I will pick them apart a little more;

  • Increasing self-care. A worthy ideal to some degree. This would be great if everyone was a good little robot and did what they were supposed to. I have spent half my lifetime listening to people from all walks of life, at all hours of the day and night, in varying levels of distress. It is NEVER going to be possible to train 300000 people to only attend ED when exactly appropriate. People are also NEVER going to stop drinking , smoking, falling, fighting, copulating, join the gym, and all be shiny happy beings. This is corporate speak for “go away and don’t cost us money”.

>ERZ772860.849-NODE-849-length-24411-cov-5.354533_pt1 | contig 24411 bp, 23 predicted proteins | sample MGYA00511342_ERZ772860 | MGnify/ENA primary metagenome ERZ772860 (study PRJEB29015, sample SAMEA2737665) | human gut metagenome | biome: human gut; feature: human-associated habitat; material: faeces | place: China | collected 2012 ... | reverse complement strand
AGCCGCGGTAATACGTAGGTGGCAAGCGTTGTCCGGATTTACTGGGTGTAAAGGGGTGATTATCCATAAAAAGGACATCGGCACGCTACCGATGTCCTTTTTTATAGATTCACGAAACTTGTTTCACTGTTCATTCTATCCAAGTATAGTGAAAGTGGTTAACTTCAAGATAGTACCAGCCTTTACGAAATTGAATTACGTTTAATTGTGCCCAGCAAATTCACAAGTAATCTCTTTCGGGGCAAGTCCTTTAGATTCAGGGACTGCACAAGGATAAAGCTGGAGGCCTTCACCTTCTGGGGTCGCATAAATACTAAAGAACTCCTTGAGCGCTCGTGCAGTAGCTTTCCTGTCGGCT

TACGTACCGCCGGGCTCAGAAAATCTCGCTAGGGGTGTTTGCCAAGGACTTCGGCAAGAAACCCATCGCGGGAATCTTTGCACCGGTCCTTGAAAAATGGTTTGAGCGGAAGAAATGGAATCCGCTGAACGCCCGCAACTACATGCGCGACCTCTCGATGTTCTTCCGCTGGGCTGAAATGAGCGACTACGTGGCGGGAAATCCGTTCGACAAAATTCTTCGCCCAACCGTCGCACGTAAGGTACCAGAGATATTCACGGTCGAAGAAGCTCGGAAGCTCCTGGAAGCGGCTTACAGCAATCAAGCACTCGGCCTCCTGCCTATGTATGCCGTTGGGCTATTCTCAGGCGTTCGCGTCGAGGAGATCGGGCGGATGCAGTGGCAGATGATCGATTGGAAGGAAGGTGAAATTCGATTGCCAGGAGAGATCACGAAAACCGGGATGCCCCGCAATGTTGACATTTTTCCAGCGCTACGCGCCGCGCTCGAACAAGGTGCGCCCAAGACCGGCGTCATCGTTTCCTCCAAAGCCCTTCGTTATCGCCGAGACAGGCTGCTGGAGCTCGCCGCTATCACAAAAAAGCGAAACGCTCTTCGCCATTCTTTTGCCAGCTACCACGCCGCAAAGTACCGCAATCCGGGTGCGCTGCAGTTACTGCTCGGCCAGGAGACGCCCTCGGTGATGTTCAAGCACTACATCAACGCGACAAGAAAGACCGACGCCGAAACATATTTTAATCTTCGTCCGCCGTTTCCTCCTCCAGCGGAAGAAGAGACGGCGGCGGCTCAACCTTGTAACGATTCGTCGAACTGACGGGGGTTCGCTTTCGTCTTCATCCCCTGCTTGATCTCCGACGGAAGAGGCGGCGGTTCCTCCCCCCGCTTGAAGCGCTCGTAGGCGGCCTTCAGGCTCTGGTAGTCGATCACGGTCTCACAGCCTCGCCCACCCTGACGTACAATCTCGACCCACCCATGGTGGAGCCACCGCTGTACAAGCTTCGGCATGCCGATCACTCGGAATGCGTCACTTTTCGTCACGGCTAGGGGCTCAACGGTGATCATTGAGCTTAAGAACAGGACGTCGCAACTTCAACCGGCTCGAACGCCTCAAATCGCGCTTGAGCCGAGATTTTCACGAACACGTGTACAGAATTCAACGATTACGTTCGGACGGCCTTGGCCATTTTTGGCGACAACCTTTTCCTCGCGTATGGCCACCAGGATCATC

• Increase Primary Care Capability. Again a worthy ideal, except it is at the cost of providers and consumers no doubt. General Practices, particularly in rural areas, already provide many services that used to be provided in hospital eg Emergency Care, IV antibiotics for infection, fracture and plaster management, methadone prescribing, Community antipsychotic administration, Zoladex injections for prostate cancer, skin lesion excisions, IUD insertions, Pipelle biopsies, iron and Aclasta infusions, early pregnancy care, requesting CT’s for kidney stones, Counselling and Mental Health care, and diagnosing and managing many medical and surgical problems that used to be referred. Some we get paid for some we don’t. GP’s have willingly stepped up, when asked. For myself, the “next level” of community care would perhaps involve access to high tech imaging such as CT and MRI. However at present I cant even get a simple Ultrasound for patients without a 9 month wait. The next level of upskilling would also involve access to hospital beds, an operating theatre, and performing surgery. If this is what is intended, then the whole system of medical training need changed. I did not train to be a surgeon. Patients don’t want an amateur surgeon. In summary, a massive shift of resources and skill is proposed, this is corporate-speak for shifting costs from the SDHB to GP’s and consumers.